It was standing room only as America's top politicians took center stage during last night's production. She wore a grey Rachel Roy number, which complemented his now peppered hair tones. The audience interrupted with applause no fewer than 81 times. Since 1790, America's top politicians have gathered, with exceptions, to listen to the State of the Union address. Last night we heard President Obama discuss issues like American innovation and illegal immigration while he set goals for doubling U.S. exports by the year 2014 and reducing annual domestic spending for the next five years. But then, we already knew all this.
As I sat watching this year's address on television, simultaneously following the Twitter conversation and clicking between official and non-official blogs, I couldn't help the feeling that I'd "been there, heard that." That's because over the past week (or more) leading up to last night's address we were skillfully provided with select details of the address. These intentional leaks served to both prepare us for it and frame the way in which the address was talked about, particularly by the media. Among the news items that surfaced in the lead up to the address was how President Obama would venture to the political center through several non-controversial proposals regarding education, research and innovation.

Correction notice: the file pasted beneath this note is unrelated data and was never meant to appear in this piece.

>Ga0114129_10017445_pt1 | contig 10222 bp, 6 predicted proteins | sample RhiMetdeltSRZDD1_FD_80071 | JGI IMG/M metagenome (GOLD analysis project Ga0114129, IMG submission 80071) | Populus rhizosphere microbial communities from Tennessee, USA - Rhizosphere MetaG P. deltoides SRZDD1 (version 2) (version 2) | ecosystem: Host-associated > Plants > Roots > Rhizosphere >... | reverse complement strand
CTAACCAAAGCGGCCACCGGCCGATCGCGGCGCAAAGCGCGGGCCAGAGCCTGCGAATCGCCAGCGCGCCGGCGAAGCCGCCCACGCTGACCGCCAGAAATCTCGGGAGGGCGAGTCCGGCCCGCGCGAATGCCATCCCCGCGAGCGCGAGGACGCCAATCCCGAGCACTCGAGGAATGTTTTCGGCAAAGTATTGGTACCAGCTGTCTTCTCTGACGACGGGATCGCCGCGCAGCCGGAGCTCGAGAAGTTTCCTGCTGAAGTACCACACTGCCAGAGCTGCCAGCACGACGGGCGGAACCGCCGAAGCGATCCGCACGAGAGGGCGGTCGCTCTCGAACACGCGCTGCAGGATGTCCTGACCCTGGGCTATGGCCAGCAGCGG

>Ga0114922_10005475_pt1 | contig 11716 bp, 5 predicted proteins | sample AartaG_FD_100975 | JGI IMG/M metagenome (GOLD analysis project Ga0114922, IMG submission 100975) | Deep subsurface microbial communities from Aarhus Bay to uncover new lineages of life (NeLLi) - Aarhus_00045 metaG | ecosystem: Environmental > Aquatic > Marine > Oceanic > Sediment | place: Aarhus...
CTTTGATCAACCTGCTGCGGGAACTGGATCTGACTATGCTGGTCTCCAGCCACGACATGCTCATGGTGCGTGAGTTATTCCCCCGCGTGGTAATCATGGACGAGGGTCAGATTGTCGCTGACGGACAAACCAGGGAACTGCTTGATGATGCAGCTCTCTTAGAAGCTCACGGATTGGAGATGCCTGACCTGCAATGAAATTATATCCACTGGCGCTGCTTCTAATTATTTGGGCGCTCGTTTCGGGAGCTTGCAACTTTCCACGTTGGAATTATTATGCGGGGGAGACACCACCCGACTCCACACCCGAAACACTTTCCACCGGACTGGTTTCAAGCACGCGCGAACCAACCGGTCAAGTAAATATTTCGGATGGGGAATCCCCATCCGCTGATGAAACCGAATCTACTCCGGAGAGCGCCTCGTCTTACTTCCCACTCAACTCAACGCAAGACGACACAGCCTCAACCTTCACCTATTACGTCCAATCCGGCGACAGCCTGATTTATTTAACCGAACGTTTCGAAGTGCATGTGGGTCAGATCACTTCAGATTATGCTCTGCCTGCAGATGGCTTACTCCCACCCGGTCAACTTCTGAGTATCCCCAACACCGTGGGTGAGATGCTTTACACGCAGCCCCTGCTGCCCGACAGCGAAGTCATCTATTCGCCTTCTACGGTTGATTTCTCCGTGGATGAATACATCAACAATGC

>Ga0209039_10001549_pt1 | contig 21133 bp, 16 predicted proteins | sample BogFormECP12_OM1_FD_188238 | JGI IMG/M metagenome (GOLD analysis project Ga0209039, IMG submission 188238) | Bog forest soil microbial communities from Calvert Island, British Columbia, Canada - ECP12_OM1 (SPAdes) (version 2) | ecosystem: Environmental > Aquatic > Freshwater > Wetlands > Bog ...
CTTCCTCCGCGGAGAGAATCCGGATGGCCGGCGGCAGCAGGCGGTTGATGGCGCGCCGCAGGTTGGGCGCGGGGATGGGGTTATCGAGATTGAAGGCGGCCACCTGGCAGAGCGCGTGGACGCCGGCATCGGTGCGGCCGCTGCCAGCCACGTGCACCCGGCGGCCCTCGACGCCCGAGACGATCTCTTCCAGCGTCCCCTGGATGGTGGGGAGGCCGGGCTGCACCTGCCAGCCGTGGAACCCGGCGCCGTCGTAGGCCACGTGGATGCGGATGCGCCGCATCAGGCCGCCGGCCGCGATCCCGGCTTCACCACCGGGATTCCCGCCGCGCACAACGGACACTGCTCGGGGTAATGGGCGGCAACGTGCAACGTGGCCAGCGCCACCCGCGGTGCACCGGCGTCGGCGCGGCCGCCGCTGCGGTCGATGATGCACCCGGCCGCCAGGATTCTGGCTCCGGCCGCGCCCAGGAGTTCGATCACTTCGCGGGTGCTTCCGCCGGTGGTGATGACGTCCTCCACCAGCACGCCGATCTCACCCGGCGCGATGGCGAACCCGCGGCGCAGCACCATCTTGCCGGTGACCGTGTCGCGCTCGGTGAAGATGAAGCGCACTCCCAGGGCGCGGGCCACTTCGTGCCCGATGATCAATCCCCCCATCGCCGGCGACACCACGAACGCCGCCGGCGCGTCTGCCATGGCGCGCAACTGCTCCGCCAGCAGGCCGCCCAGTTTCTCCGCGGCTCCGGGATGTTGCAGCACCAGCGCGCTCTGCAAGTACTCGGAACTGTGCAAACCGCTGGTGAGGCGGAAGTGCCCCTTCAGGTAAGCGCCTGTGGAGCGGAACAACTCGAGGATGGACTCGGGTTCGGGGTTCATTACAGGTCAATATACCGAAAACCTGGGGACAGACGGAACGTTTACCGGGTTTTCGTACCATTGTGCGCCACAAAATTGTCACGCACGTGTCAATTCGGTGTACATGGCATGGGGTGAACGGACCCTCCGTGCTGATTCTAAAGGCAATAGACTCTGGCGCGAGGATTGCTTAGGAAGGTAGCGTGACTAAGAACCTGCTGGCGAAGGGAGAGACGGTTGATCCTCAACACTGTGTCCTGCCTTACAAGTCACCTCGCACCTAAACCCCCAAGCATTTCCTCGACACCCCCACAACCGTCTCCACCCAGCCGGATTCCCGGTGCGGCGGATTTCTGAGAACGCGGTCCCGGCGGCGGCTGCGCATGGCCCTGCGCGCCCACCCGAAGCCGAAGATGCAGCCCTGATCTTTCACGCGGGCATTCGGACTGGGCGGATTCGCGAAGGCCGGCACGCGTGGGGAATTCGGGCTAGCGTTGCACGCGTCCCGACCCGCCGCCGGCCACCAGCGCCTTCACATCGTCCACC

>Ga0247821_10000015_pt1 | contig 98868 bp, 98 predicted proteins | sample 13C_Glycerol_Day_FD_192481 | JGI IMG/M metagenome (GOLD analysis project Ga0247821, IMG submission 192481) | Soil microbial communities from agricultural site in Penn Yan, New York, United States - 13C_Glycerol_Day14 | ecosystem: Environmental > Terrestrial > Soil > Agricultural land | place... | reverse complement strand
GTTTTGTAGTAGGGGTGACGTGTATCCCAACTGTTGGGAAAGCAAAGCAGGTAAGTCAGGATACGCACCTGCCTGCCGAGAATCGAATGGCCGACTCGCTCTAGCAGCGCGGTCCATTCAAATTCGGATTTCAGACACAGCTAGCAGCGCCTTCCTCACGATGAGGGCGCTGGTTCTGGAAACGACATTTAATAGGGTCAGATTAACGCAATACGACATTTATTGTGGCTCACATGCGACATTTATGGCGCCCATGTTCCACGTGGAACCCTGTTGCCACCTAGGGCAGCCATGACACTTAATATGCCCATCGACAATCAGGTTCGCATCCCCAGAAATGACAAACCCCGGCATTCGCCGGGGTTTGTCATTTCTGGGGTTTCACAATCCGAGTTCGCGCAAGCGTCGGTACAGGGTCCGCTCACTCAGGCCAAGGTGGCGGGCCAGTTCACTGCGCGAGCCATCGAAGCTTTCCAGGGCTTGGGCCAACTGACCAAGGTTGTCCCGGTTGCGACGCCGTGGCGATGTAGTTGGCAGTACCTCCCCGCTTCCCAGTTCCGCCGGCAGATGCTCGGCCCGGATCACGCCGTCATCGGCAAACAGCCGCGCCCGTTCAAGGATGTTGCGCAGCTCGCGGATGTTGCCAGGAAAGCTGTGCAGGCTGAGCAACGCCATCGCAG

The White House (WH) team appears to have been successful in managing the media's expectations before last night's address. For example, on Jan. 21, CNBC reported that during the address
"the president, a Democrat, will make an even greater attempt to highlight areas of common ground with the opposition party on areas that are priorities for both sides such as boosting the economy and reducing the deficit."
The WH strategy for framing the speech coupled with the news from yesterday's daily Ramussen presidential tracking poll indicating that 52% of voters said they at least somewhat approved of the president's performance (the highest level since October 2009) could pay off come end-of-week polling. Early indication from the media also suggests that the WH team succeeded. This morning the Washington Post wrote "Tuesday night's State of the Union address marked a return to civility for an event that had in recent years been overwhelmed by partisan rancor."
In 2010, viewership for the State of the Union address averaged 48 million viewers when combining the ratings for 11 networks including FOX News, MSNBC and CNN. Meanwhile media coverage of that address was met with the expected pundit-infused media treatment that we have come to know over the past decade on U.S. television.
The question that comes to mind is why anyone, not involved in politics and media, would watch last night's address if the content was made available prior to the 25th? A recent Pew Generations report suggests that the Internet has surpassed newspapers and radio in popularity, ranking just behind TV and also suggested that more people are getting their news online. Given the lack of immediacy of the address, since the WH had given details away along with the changing news consumption trends of the U.S. public, was there the inherent excitement and draw of a live television event to entice viewers in the age of American Idol? Or, as I suspect, were viewers nullified by the strategic maneuverings of the WH and subsequent media coverage?
Did you watch the State of the Union address? Why or why not?
Follow Pedro L. Rodriguez on Twitter: www.twitter.com/plrodriguez